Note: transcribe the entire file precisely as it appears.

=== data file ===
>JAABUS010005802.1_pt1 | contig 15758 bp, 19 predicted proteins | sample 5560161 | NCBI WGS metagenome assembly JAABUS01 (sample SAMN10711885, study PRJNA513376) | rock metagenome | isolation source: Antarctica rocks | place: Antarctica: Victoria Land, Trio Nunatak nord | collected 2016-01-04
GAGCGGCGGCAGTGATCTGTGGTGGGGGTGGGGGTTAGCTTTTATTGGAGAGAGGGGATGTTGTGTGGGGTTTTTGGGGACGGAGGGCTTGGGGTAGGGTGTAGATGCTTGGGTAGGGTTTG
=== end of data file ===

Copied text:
>JAABUS010005802.1_pt1 | contig 15758 bp, 19 predicted proteins | sample 5560161 | NCBI WGS metagenome assembly JAABUS01 (sample SAMN10711885, study PRJNA513376) | rock metagenome | isolation source: Antarctica rocks | place: Antarctica: Victoria Land, Trio Nunatak nord | collected 2016-01-04
GAGCGGCGGCAGTGATCTGTGGTGGGGGTGGGGGTTAGCTTTTATTGGAGAGAGGGGATGTTGTGTGGGGTTTTTGGGGACGGAGGGCTTGGGGTAGGGTGTAGATGCTTGGGTAGGGTTTG